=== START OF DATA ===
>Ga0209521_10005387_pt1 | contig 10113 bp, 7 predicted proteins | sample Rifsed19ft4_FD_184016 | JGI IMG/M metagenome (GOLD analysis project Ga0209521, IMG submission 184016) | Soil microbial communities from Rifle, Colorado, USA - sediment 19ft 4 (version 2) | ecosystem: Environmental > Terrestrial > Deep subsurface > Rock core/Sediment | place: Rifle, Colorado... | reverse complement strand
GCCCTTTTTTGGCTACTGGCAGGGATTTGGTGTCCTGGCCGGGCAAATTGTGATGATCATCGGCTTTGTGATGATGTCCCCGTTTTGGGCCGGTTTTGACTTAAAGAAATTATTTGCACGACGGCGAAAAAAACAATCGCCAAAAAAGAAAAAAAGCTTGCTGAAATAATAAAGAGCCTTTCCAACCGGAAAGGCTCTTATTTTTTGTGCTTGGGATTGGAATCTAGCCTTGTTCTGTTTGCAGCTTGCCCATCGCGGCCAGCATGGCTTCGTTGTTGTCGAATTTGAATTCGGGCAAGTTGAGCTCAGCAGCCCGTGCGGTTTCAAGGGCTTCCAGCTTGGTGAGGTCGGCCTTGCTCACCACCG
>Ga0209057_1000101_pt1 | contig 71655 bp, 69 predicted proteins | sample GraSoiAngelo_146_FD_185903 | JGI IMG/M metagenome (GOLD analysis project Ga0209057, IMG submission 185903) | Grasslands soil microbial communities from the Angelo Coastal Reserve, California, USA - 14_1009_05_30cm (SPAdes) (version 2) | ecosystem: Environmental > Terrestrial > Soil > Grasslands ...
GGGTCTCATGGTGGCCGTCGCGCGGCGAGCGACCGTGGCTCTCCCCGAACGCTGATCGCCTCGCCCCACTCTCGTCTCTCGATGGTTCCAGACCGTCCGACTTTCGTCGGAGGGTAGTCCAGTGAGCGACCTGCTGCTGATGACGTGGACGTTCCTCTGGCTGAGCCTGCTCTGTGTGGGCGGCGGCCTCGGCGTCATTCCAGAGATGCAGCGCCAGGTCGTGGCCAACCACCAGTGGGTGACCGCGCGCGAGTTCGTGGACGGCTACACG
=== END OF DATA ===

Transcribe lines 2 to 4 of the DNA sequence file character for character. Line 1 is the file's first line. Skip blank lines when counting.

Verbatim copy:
GCCCTTTTTTGGCTACTGGCAGGGATTTGGTGTCCTGGCCGGGCAAATTGTGATGATCATCGGCTTTGTGATGATGTCCCCGTTTTGGGCCGGTTTTGACTTAAAGAAATTATTTGCACGACGGCGAAAAAAACAATCGCCAAAAAAGAAAAAAAGCTTGCTGAAATAATAAAGAGCCTTTCCAACCGGAAAGGCTCTTATTTTTTGTGCTTGGGATTGGAATCTAGCCTTGTTCTGTTTGCAGCTTGCCCATCGCGGCCAGCATGGCTTCGTTGTTGTCGAATTTGAATTCGGGCAAGTTGAGCTCAGCAGCCCGTGCGGTTTCAAGGGCTTCCAGCTTGGTGAGGTCGGCCTTGCTCACCACCG
>Ga0209057_1000101_pt1 | contig 71655 bp, 69 predicted proteins | sample GraSoiAngelo_146_FD_185903 | JGI IMG/M metagenome (GOLD analysis project Ga0209057, IMG submission 185903) | Grasslands soil microbial communities from the Angelo Coastal Reserve, California, USA - 14_1009_05_30cm (SPAdes) (version 2) | ecosystem: Environmental > Terrestrial > Soil > Grasslands ...
GGGTCTCATGGTGGCCGTCGCGCGGCGAGCGACCGTGGCTCTCCCCGAACGCTGATCGCCTCGCCCCACTCTCGTCTCTCGATGGTTCCAGACCGTCCGACTTTCGTCGGAGGGTAGTCCAGTGAGCGACCTGCTGCTGATGACGTGGACGTTCCTCTGGCTGAGCCTGCTCTGTGTGGGCGGCGGCCTCGGCGTCATTCCAGAGATGCAGCGCCAGGTCGTGGCCAACCACCAGTGGGTGACCGCGCGCGAGTTCGTGGACGGCTACACG